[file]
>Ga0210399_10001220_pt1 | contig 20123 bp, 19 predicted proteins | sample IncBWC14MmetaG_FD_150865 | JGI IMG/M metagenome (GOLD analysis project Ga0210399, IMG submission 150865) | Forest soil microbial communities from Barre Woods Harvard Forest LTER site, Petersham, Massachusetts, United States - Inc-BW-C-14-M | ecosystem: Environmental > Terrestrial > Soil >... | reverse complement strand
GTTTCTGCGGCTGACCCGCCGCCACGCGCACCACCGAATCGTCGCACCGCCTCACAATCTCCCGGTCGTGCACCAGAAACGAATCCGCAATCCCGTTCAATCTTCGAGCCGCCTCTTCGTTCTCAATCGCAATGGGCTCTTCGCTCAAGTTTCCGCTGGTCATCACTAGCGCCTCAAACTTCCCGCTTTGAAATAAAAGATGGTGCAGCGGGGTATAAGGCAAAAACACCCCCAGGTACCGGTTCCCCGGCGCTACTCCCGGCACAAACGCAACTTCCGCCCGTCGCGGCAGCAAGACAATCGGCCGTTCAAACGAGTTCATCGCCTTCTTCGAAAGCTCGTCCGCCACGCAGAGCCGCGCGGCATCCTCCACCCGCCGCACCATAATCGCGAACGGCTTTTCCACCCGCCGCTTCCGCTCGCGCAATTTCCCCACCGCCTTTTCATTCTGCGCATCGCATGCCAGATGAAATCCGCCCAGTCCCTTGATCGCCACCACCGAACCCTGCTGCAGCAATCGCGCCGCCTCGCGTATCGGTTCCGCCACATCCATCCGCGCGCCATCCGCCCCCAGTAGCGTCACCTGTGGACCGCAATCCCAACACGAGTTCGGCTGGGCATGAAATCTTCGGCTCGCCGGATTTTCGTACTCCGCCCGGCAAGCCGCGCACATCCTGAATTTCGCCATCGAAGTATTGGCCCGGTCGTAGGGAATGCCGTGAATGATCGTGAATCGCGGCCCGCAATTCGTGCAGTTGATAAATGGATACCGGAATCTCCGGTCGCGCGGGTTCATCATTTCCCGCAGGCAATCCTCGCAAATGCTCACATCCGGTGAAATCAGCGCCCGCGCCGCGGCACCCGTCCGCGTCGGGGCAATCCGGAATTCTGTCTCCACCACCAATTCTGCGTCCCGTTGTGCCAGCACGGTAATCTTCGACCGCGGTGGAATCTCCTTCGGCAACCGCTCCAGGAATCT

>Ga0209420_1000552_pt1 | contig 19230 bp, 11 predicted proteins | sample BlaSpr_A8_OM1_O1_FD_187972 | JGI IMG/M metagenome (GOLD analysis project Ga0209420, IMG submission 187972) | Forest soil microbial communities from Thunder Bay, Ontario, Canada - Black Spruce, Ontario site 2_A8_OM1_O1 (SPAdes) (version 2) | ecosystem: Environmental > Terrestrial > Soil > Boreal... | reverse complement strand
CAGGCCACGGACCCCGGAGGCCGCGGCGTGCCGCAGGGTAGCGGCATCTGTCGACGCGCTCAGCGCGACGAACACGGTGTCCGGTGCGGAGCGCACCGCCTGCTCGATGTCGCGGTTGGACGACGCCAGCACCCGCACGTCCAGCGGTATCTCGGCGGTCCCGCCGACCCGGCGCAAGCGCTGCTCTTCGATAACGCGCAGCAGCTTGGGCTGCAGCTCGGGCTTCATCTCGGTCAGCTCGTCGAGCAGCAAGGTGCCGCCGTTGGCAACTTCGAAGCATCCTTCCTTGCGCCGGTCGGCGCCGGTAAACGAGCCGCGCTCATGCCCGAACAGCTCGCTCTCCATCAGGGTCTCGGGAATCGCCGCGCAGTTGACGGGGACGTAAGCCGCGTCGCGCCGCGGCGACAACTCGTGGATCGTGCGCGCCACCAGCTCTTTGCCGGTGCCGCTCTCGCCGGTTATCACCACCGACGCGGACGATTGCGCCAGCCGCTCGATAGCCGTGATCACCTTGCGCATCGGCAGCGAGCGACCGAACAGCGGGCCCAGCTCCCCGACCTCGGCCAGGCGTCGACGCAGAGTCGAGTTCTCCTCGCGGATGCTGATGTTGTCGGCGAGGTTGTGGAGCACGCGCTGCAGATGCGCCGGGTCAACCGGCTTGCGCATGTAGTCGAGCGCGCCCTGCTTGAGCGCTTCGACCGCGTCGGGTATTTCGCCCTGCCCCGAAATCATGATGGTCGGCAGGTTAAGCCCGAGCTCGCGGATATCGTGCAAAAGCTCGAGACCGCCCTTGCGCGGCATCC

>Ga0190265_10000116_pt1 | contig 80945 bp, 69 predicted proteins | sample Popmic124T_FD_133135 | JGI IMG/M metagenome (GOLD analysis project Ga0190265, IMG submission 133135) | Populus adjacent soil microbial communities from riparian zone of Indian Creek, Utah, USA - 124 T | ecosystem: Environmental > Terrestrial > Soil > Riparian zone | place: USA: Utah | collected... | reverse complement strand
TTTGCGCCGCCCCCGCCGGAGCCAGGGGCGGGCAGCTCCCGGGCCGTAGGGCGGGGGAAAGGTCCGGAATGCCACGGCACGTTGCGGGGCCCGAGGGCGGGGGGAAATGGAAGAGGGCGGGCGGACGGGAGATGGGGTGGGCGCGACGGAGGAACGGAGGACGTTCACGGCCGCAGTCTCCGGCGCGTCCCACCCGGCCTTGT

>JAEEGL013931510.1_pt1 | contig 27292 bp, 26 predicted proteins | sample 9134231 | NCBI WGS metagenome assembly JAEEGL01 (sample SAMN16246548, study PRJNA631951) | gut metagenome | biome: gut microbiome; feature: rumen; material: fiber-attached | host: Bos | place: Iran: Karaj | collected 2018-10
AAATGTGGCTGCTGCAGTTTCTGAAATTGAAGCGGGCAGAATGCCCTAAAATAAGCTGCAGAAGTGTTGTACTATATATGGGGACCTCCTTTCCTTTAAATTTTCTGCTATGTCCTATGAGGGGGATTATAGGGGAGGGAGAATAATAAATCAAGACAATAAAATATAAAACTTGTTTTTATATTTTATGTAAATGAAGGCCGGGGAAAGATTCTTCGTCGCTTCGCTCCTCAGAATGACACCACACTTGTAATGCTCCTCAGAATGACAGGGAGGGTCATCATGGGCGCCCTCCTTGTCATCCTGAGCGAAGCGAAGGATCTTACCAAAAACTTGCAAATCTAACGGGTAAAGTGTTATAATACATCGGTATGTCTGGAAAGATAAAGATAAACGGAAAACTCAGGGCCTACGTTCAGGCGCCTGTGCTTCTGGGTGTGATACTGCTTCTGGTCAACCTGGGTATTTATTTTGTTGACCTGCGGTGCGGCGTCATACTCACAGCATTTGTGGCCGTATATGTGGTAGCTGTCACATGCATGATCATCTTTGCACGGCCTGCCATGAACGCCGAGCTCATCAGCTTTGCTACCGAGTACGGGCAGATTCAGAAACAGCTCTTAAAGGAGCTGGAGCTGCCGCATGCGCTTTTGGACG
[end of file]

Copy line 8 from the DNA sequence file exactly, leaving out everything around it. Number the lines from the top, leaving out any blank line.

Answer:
AAATGTGGCTGCTGCAGTTTCTGAAATTGAAGCGGGCAGAATGCCCTAAAATAAGCTGCAGAAGTGTTGTACTATATATGGGGACCTCCTTTCCTTTAAATTTTCTGCTATGTCCTATGAGGGGGATTATAGGGGAGGGAGAATAATAAATCAAGACAATAAAATATAAAACTTGTTTTTATATTTTATGTAAATGAAGGCCGGGGAAAGATTCTTCGTCGCTTCGCTCCTCAGAATGACACCACACTTGTAATGCTCCTCAGAATGACAGGGAGGGTCATCATGGGCGCCCTCCTTGTCATCCTGAGCGAAGCGAAGGATCTTACCAAAAACTTGCAAATCTAACGGGTAAAGTGTTATAATACATCGGTATGTCTGGAAAGATAAAGATAAACGGAAAACTCAGGGCCTACGTTCAGGCGCCTGTGCTTCTGGGTGTGATACTGCTTCTGGTCAACCTGGGTATTTATTTTGTTGACCTGCGGTGCGGCGTCATACTCACAGCATTTGTGGCCGTATATGTGGTAGCTGTCACATGCATGATCATCTTTGCACGGCCTGCCATGAACGCCGAGCTCATCAGCTTTGCTACCGAGTACGGGCAGATTCAGAAACAGCTCTTAAAGGAGCTGGAGCTGCCGCATGCGCTTTTGGACG